No one beats around the bush quite like Malcolm Turnbull. Continuing his history of a few semi-broken promises in his best Liberal fashion, Mr. Turnbull has now proven his sitting-on-the-fence nature by introducing the unwanted same-sex marriage plebiscite. A fantastically half-arsed idea in an attempts to shift the gay marriage decision to voters.
Former High Court Justice, Michael Kirby has expressed his views on the plebiscite warning that it’s ‘alien’ towards the constitution, stating it would establish a ‘bad precedent’ that would weaken Australian parliaments.
Mr. Kirby also reiterated that the same-sex vote was unnecessary, pointing out that there was no plebiscite on important national issues such as abolishing the White Australian Policy and that gay Australians deserve the right to equality too.
Mr. Turnbull has distanced himself from making any further comments and the plebiscite will not be held until next year. Until then, it will be a while before Australia can have same-sex marriage.
It’s 1996 again as the One Nation Party leader makes another comeback in Australian politics, only this time with a little more success, and a new target enemy, Muslims.
The former fish and chip shop owner has shocked voters, securing 142, 594 of the primary vote nationally and 5.48 percent in Queensland, achieving double-digit first preference votes (most regional seats).
With the increase of conservative votes, One Nation received 8.97 percent of the vote and helped Prime Minister Malcolm Turnball’s ally and assistant innovation minister, Wyatt Roy. Baffled left voters have speculated that the surprise winning had resulted from an increase of recent islamophobic and terrorism propaganda perpetuated in the media influencing concerning rural voters.
Despite the disturbing level of support received towards Hanson, many Australians including Prime Minister Malcolm Turnbull have unwelcomed the red-headed leader stating that there is no place for racism, hatred, and bigotry in modern Australia.
Someone needs to please explain Pauline Hanson’s return.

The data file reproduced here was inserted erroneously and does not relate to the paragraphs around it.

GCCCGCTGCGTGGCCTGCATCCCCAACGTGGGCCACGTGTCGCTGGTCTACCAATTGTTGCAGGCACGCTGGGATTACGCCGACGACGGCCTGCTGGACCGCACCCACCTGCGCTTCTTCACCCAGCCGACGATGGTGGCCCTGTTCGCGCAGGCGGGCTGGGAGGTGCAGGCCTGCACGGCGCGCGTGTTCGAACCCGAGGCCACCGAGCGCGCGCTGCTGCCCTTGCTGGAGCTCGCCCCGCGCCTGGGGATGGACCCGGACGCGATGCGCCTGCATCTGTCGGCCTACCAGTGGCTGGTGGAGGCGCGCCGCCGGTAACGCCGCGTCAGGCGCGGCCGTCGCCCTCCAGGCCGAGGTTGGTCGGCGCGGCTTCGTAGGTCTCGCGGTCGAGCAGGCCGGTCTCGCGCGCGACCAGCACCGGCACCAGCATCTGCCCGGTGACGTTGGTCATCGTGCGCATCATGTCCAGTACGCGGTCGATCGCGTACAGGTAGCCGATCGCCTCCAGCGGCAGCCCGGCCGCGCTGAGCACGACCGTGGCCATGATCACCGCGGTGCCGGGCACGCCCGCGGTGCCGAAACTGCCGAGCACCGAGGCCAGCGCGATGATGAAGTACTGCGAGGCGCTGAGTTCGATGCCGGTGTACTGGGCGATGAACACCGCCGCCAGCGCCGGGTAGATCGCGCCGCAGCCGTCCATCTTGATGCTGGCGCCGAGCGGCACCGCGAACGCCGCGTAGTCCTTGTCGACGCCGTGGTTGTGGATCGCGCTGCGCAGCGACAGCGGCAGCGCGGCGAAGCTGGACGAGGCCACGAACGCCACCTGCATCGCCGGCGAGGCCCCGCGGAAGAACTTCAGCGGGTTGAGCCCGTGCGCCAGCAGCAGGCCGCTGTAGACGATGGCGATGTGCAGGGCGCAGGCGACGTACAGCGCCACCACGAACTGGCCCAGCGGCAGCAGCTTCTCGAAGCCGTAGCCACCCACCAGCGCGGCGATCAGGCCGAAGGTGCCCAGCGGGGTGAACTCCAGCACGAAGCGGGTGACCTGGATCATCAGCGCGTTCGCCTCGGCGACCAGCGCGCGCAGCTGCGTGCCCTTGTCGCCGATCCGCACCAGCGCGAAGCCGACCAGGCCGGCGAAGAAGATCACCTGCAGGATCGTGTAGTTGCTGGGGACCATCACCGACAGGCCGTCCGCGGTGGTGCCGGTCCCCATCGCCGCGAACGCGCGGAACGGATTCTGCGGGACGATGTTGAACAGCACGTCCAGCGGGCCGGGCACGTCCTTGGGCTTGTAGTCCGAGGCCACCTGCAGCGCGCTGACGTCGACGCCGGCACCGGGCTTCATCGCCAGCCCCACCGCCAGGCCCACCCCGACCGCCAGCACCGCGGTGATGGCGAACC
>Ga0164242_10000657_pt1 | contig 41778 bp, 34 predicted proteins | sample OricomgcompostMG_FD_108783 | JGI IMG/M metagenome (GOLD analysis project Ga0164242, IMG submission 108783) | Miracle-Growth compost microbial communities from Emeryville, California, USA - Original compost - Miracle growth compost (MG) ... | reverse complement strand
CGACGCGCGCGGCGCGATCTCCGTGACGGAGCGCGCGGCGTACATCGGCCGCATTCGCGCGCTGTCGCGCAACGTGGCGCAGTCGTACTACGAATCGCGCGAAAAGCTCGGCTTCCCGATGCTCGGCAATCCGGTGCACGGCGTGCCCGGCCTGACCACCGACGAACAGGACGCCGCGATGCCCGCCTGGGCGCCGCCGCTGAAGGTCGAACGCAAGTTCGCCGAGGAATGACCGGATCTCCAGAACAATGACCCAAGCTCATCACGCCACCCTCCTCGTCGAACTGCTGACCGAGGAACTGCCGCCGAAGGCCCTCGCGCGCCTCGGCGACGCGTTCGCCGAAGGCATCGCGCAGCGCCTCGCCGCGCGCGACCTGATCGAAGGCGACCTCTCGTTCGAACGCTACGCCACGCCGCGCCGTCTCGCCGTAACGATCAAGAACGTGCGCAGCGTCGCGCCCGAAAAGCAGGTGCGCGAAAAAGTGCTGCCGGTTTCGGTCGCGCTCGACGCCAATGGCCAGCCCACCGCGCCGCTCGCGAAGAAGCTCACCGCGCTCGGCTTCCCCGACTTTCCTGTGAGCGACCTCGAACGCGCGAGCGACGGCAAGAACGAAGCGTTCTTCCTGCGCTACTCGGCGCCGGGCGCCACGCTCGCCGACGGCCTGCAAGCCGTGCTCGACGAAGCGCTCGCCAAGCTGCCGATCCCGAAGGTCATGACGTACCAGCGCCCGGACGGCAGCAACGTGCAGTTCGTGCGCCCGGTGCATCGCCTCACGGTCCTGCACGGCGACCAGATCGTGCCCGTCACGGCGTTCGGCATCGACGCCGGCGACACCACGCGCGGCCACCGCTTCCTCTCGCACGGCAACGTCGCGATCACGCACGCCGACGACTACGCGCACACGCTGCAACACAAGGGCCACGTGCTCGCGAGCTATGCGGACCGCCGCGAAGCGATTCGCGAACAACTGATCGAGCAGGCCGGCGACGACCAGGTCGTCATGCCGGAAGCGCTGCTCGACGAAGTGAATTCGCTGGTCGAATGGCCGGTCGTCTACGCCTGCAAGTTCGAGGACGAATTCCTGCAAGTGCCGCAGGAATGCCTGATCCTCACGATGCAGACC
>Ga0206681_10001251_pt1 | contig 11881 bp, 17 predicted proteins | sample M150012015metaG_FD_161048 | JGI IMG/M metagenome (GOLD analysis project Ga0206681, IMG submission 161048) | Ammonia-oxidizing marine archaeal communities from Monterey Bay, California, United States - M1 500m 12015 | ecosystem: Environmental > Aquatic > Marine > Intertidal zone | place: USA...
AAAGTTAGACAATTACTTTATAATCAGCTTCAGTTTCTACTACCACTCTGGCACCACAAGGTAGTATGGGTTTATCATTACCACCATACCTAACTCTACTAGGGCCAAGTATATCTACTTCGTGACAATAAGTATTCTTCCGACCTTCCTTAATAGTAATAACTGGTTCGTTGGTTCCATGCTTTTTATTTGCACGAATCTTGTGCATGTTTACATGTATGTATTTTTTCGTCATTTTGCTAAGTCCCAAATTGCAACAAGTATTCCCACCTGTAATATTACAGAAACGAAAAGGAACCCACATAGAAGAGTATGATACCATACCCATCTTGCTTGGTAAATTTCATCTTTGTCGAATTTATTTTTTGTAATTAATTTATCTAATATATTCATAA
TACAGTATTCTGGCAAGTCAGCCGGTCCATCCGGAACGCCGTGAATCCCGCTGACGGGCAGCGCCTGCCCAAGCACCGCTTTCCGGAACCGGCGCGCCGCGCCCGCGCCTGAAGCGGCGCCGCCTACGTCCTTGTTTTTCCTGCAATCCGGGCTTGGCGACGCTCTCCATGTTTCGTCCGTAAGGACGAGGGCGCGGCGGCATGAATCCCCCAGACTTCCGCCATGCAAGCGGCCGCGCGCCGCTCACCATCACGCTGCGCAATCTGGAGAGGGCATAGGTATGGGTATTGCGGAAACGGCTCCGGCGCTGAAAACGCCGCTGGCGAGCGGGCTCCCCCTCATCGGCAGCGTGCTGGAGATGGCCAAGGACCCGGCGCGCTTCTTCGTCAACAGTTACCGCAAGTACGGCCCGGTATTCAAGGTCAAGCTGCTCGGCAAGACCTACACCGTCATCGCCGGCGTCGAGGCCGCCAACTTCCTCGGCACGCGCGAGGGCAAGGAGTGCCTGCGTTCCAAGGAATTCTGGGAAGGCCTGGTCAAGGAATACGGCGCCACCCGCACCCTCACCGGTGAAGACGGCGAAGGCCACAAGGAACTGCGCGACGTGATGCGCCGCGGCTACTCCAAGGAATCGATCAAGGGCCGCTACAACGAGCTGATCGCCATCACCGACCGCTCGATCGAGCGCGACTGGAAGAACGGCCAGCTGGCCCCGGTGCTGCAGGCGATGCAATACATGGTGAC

Liberal frontbencher Mitch Fifield admits that Australia has a “shared responsibility” for the asylum seekers and refugees at Nauru detention centre in ABC show Q&A, Monday, August 22.
Fifield was responding to Tracey Donehue, a former teacher at Nauru Regional Processing Centre who asked about the responsibility of the Australian Government for asylum seekers, as witness accounts – including hers – of detainees’ mistreatments continue to be ignored.
Fifield suggested that the Federal Government has a responsibility to investigate incidents of abuse and assault on Nauru. “There wouldn’t be incident reports filed if they weren’t for the purpose of being investigated,” said Fifield.
Last month, government files leak revealed a wide range of abuse allegations, including assaults, sexual abuse, child abuse and poor living condition in the detention camp.
Liberal frontbencher and Immigration minister Peter Dutton said while the case would be investigated by Nauruan authorities, “some people do have a motivation to make a false complaint”.
“I have been made aware of some incidents that have reported false allegations of sexual assault because in the end, people have paid money to people smugglers and they want to come to our country,” Dutton told 2GB Radio.
“Some people have even gone to the extent of self-harming and people have self-immolated in an effort to get to Australia. Certainly, some have made false allegations.”
Prime Minister Malcolm Turnbull said the government will assess the information, while former immigration minister and current treasurer Scott Morrison claim the files should not be taken as fact. “It’s important to stress that incident reports of themselves aren’t a reporting of fact, they are reporting that an allegation has been made of a particular action,” Morrison said.